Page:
AWS Access Key ID: AKIAIGJOVD4EKYC5SIJA. You are submitting requests too quickly. Please retry your requests at a slower rate.
Planting A Fall Garden Basics- Fall is The New Spring!
What is going on over and welcome to another very exciting episode right here on the mi Gardner channel I am so excited for this episode because I'm gonna be sharing with you not only my favorite season of gardening but also a lot of plants that fit in that season that people so often overlooked and so I want to talk about fall gardening.
Now you might be wondering why on earth is fall your favorite time of year for gardening. It's because it's our longest season with beautiful weather here in Michigan. We don't have a spring and our summers are relentless. In fact our summers are so hot that our garden grows and we go in and we go on enjoying harvesting from it but we don't actually get out there and enjoy our garden like you think because our summers man they can be ninety to a hundred degrees and I know a lot of people you know New Mexico and Texas and Southern California you're laughing at me when I say a hundred degrees is hot but you have to understand that's all climatization. If I go there and it's a hundred and ten I'm gonna have a heat stroke whereas you guys are outside just having a great time and likewise if you come here and it's like 70 degrees we're all out on t-shirt and shorts and sandals and you're putting on a winter coat it's all it's very relative but you have to understand that here in Michigan when it hits 90 to 100 degrees it's just too hot. It's way too hot, it is way too warm. We just end up staying indoors or finding shade somewhere, we really don't get to enjoy the garden.
So the season that I enjoy the garden the most and by enjoy I mean I actually get to get my hands in the soil, I actually spend time coming out to look at plants longer, I like to take pictures in the garden more, I grow more crops that I eat raw and fresh from the garden rather than yo crops like tomatoes where I might grow it, harvest it, bring it inside and end up preserving it for the off season of winter. We turn a lot of it into pizza sauce spaghetti sauce and things like that. We don't eat those things a lot in their raw form whereas a lot of your cool other crops we enjoy eating fresh things like lettuces and broccoli cabbage kale radishes a lot of those things they're so delicious fresh but the season to grow them folks is the fall.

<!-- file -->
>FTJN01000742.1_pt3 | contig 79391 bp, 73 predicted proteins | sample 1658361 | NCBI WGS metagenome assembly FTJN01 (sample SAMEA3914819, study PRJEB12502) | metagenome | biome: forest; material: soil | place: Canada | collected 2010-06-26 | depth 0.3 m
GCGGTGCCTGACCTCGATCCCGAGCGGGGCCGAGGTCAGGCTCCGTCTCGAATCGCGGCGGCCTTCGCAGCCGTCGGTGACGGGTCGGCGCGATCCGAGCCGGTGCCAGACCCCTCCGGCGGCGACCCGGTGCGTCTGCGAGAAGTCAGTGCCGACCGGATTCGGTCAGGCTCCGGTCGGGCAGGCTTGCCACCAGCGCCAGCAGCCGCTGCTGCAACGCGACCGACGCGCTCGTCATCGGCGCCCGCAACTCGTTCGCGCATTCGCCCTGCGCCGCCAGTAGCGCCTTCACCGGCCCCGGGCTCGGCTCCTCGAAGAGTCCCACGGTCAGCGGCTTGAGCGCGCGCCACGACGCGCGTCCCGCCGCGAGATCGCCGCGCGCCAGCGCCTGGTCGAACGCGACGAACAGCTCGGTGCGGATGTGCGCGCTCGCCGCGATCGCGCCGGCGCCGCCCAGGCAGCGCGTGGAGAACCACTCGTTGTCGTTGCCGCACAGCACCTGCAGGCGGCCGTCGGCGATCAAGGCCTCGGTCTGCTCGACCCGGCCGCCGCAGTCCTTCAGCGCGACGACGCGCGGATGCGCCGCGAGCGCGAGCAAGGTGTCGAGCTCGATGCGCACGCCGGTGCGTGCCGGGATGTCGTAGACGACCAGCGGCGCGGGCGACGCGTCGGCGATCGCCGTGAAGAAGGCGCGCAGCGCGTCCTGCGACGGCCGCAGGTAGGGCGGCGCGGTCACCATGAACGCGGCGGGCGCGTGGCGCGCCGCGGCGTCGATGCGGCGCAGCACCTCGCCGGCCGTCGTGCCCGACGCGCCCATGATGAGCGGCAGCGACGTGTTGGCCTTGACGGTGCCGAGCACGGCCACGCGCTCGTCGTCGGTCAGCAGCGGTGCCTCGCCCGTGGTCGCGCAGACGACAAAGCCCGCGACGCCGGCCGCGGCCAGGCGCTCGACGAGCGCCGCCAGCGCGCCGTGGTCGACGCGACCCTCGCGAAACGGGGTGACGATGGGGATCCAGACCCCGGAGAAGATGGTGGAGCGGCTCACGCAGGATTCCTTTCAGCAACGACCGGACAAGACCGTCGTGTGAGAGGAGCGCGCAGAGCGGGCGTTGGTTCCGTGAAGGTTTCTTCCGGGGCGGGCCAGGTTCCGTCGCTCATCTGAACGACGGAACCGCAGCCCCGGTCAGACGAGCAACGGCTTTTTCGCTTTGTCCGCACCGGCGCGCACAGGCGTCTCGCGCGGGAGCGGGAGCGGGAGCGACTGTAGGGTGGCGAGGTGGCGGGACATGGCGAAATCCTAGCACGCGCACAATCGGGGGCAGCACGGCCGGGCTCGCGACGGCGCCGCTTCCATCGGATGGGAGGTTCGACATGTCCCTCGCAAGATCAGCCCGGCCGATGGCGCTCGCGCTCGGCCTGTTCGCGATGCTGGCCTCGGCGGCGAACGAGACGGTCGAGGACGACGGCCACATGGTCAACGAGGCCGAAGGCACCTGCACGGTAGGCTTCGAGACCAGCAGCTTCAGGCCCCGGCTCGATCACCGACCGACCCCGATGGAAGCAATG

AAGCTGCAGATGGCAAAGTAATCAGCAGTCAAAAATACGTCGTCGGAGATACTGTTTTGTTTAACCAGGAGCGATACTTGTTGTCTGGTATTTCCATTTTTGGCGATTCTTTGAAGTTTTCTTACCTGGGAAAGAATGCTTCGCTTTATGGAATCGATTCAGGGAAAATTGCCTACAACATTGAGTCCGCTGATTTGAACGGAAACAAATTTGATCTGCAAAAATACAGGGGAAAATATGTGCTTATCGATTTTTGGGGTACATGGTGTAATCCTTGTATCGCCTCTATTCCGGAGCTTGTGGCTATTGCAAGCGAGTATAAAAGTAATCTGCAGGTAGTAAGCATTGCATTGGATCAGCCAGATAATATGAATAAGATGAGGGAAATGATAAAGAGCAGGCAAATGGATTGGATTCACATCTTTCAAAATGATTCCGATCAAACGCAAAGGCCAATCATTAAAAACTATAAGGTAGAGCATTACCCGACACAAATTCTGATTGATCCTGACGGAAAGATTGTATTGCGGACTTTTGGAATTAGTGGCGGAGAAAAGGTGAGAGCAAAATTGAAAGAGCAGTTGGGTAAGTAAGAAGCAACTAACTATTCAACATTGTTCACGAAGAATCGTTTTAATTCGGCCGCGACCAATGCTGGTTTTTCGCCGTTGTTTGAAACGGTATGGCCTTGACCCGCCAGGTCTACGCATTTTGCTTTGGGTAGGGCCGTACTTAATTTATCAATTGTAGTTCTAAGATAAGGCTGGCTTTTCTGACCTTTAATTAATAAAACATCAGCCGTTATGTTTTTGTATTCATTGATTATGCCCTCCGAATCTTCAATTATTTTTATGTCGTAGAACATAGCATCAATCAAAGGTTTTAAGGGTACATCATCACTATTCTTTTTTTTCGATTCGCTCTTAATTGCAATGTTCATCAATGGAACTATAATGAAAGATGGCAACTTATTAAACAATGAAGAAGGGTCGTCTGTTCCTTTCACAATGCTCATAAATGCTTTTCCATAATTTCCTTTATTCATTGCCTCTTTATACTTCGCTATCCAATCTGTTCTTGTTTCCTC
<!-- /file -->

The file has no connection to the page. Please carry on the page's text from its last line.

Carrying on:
It is such a beautiful season here at least in Michigan. I know a lot of Great Lakes regions experienced the same type of season where I'm starting to kind of push this as fall is the new spring and that's kind of a the idea that we want you to take home from this video is that fall is the new spring. Anything you can plant in the spring you can also plant in the fall even easier and you might have already had your mind blown by that but I want to explain that because before we get into planting it. I want to express why that's the case. It's because when you're planting out your for your spring garden you have to worry about when's my last frost date, when is one of my last frost date that I can put stuff out and then I have to worry about starting it indoors. Do I have the light, start the setups driving up space, all those question marks as well. If all of that's true then you start your stuff indoors, you move it outdoors, there's a transition period and then you get it all outside. You put it in the ground and for what a week and a half or two weeks of beautiful weather for fall crops. Fall crops like a high of 70 degrees and around a low of 35 to 40 degrees so they like it. They like it relatively cool. I'm cool, too warm, they don't like it hot.
Lettuce will bolt, spinach will bolt, broccoli will bolt and so often we put our crops out in the spring saying yes we got our spring crops. I mean everyone calls them spring crops. I'm going to start from now on calling them fall crops because it makes a whole lot more sense, because when we can plant outdoors, when we actually can plant outdoors in our last frost state generally we're also moving out things like tomatoes and peppers and squash and zucchini. Those are things that are safe to plant outdoors in that time but also we're moving a lot of are things like our broccoli and our cabbage and the problem is once we get them in the ground the weather goes from 70 degrees which is great, 60 to 70 degrees to like 80 or 90 almost overnight. I mean it's absolutely insane by June.
We're having weather in the low 80s to to mid 90s in June and we're barely getting our garden in by May so I mean there's just not a transition period there of maybe what a month. That's not enough time and the thing is that shock period ends up sending everything to pulled and you'll lose a lot of your garden and it just kind of ends up being wasted space in the end because you really don't get to enjoy it like you would getting it to full maturity. So we're gonna be planting a fall garden today. I'm going with you, I'm going to be kind of sharing with you some of the crops that we like to plant in this bed here. We plant it in this bed that has our caterpillar tunnel because our caterpillar tunnel is multi-purpose we can throw a shade cloth over top if it gets too hot and we can throw a greenhouse cover over top if it gets too cold and this is great, this is versatile. That stays up all year long for that purpose because this bed it's only designated for for cool weather crops so the first most obvious thing we've planted which is actually been planted over on this side of the bed is all of our lettuces.
We plant high-intensity lettuce and that means we do not really worry about spacing our seeds apart but we space our rows about four inches apart between each row. We highly seed where we densely seed. Everything grows up in a thick mat and it helps to shade the soil protect against evaporation. It also helps to suppress the weeds and it really helps to just get us the most bang for our buck here in the space that we're growing. So in this space we planted some some red romaine, some grand Grand Rapids leaf lettuce, some freckles romaine Tango leaf lettuce. This is our all-time favorite lettuce and always will be. It's just incredible, some iceberg. We do not let this actually get to a head, we just harvest the leaves. So in this method here everything is for leaf lettuce, nothing is actually for cut greens and that means we could harvest sooner and we can grow more than letting everything get up to a big head and the final thing is costs so we've planted those before in the past. Those are kind of our go-to for fall but what we're going to planting here next is our beets so we've got and then we're also gonna be planting some spinach so that's going to be in this bed here we greens beets and spinach another thing that we're doing this year is we're actually using a bamboo stake.